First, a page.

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Album Review: Johannes Brahms: Selected Piano Music
Frank Huang
Cover image of the album Johannes Brahms: Selected Piano Music by Frank Huang
Johannes Brahms: Selected Piano Music
Frank Huang
2016 / Centaur Records
74 minutes
Review by Kathy Parsons
Johannes Brahms: Selected Piano Music is a collection of twenty-five pieces spanning the full range of Johannes Brahms’ long and illustrious career. Beginning with Op. 1 (Sonata #1 in C Major) through Op. 119 (Klavierstucke), the album gives an excellent overview of Brahms’ piano compositions. Performed by Frank Huang, the music is colorful, expressive and masterfully-played. I recently reviewed Dr. Huang’s recording of Jack Gallagher: Piano Music, and have tremendous respect and admiration for Huang’s versatility and well his brilliant performances. Huang also wrote the liner notes for the album that describe the music as well as what was happening in Brahms’ life when he composed the music. I love these insights and always learn something new from them!

Frank Huang is an Assistant Professor of Piano at Miami University, Oxford, Ohio. Previously, he served on the faculty at The College of Wooster and The Cleveland Institute of Music. He has performed throughout North America, South America, Europe and Asia. The Seattle, WA native studied at the Academy of Music Northwest before earning his Bachelor and Master of Music degrees from The Juilliard School and then his Doctor of Musical Arts degree at The Cleveland Institute of Music. At Miami University, he teaches piano, chamber music, and various literature courses.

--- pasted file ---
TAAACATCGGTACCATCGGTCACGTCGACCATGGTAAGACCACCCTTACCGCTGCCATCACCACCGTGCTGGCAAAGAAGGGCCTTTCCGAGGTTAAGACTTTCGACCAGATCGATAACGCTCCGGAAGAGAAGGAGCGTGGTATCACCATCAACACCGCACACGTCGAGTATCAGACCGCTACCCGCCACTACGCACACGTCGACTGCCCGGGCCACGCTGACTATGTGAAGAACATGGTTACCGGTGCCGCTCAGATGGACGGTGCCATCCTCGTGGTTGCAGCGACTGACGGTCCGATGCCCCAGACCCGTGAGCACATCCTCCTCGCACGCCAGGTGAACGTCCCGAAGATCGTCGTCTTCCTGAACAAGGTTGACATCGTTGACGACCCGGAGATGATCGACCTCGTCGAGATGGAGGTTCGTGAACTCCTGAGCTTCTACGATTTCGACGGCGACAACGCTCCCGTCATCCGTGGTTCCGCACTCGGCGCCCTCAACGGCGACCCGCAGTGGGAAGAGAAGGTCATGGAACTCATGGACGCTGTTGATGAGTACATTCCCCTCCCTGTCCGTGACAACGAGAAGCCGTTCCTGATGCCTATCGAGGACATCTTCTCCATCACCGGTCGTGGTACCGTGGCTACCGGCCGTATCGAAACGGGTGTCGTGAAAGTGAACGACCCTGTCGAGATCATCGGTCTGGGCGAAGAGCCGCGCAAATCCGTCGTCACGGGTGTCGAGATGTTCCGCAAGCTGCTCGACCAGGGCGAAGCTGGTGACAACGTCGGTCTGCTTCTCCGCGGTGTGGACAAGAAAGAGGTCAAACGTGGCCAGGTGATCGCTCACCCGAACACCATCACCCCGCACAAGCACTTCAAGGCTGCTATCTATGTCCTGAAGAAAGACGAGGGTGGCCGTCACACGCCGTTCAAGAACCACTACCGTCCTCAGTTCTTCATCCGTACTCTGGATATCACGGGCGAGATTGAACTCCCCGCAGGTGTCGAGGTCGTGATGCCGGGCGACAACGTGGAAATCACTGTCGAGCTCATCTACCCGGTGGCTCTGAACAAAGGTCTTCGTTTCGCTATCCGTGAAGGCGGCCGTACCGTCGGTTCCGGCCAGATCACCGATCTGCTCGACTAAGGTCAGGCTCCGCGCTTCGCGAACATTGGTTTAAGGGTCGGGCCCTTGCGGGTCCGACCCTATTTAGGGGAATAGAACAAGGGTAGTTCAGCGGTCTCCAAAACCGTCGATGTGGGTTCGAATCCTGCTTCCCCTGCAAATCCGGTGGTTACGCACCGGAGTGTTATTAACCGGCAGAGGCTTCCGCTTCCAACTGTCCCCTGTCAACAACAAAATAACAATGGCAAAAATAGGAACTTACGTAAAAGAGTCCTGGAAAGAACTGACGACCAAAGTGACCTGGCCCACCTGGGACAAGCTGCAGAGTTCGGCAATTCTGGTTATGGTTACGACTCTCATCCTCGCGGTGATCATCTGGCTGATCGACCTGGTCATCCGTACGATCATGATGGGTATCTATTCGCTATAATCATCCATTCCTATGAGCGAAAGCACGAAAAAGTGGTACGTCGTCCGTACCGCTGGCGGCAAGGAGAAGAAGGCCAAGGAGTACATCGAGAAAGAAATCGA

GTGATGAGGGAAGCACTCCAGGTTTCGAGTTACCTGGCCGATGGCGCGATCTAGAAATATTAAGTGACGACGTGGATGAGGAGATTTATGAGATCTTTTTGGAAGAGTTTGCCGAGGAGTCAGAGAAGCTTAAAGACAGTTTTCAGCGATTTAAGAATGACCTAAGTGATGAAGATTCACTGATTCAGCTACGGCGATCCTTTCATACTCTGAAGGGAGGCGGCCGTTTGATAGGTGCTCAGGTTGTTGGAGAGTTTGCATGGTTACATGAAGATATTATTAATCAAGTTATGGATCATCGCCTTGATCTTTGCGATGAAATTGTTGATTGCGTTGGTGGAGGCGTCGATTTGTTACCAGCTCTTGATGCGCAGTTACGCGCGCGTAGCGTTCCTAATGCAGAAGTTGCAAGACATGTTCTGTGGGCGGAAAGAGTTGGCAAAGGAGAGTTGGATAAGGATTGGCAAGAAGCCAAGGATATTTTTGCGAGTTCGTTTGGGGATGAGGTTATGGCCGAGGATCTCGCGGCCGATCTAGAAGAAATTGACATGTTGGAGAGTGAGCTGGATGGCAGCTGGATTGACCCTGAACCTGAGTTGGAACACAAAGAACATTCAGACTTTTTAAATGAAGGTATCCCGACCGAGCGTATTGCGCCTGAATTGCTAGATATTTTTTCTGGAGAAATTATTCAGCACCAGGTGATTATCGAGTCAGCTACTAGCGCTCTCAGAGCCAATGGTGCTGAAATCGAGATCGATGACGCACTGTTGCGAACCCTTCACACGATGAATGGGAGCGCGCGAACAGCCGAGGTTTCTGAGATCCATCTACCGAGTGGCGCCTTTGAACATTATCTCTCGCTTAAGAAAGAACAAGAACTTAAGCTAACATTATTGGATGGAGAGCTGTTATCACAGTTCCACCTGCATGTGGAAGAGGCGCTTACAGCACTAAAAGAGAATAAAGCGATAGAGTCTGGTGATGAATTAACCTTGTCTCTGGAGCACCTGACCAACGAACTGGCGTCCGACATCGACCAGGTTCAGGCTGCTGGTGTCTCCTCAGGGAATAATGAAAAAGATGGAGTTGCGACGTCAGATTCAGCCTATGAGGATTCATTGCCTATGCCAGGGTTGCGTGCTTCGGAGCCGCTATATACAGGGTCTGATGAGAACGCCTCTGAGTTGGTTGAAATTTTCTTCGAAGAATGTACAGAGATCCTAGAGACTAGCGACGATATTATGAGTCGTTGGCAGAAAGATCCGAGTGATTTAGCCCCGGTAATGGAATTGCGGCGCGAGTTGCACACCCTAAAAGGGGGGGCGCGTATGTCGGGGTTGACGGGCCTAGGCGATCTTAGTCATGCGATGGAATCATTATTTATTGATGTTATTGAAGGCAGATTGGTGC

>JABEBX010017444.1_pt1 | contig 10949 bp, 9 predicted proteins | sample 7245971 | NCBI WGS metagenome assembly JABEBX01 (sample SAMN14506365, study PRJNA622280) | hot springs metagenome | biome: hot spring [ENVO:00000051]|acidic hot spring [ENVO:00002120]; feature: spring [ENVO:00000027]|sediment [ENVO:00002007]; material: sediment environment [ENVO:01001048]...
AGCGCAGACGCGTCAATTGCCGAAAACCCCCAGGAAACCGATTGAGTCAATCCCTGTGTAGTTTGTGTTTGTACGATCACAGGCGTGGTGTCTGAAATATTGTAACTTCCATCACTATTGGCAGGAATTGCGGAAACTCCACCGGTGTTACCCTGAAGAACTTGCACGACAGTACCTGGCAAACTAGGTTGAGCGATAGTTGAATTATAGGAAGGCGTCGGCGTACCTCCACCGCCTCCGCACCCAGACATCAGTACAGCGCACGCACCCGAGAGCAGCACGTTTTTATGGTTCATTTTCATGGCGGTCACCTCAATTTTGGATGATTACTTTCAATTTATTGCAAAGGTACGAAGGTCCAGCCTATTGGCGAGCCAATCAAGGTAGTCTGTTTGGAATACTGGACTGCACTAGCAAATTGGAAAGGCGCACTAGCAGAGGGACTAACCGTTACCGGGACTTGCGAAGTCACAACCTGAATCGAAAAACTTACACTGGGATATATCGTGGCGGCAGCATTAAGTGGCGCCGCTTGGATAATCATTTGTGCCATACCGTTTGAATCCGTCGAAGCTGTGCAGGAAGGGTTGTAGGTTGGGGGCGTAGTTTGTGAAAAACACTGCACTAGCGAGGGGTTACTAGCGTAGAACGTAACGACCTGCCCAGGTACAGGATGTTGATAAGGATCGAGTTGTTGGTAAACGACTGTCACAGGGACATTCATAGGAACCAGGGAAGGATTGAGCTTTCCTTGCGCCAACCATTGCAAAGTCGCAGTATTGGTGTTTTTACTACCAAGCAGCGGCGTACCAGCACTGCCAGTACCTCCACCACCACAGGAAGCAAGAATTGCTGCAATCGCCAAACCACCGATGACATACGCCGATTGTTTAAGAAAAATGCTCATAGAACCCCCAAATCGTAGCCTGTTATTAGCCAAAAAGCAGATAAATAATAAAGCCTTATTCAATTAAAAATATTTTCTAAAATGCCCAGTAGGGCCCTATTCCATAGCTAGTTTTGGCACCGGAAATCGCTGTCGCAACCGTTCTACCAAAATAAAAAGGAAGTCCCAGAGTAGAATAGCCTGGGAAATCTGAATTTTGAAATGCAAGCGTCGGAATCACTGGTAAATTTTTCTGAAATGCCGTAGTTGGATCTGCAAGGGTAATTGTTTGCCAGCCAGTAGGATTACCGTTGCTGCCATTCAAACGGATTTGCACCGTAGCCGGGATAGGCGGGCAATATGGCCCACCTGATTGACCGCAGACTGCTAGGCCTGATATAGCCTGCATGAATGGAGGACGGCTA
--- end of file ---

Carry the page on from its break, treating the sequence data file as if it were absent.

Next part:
The album begins with Piano Sonata #1 in C major, a four movement sonata that was completed when Brahms was twenty. At his friend Johann Joachim’s urging, Brahms met Robert Schumann and performed this sonata for him - a turning point in the young composer’s life. This magnificent sonata covers a full spectrum of emotions and playing styles from smooth and lyrical to thunderous and majestic. Huang’s performance is extraordinary.

Scherzo in Eb Minor, Op. 4 is also very demanding even though the overall mood of the piece is playful and fanciful.

It is interesting to note that Brahms’ Sixteen Waltzes (Op. 39) were originally composed as four-hand piano duets. The popularity of the waltz at the time caused the waltzes to be made available as piano solos. The printed collection I have also includes a simplified edition that appears to have been published at about the same time. Most of these waltzes are comparatively short and cover a broad range of expression and tonal color - and are more accessible to less virtuosic pianists!

Klavierstucke (Op. 119) consists of four relatively short pieces composed in the 1890’s. These pieces are very different from Op. 1, but I was fascinated by the similarity of the opening of the fourth piece and the opening of Op. 1. Brahms wrote to his publisher in 1894 that the last of the folk songs and the theme in Op. 1 represent the snake that bites its tail - “and thus states with pretty symbolism that the tale is finished.” Brahms died in 1897.

Johannes Brahms: Selected Piano Music is a must for fans of classical music, and Frank Huang is a fascinating artist that I look forward to getting to know better. The album is available from Amazon and iTunes. Very highly recommended!
August 3, 2017
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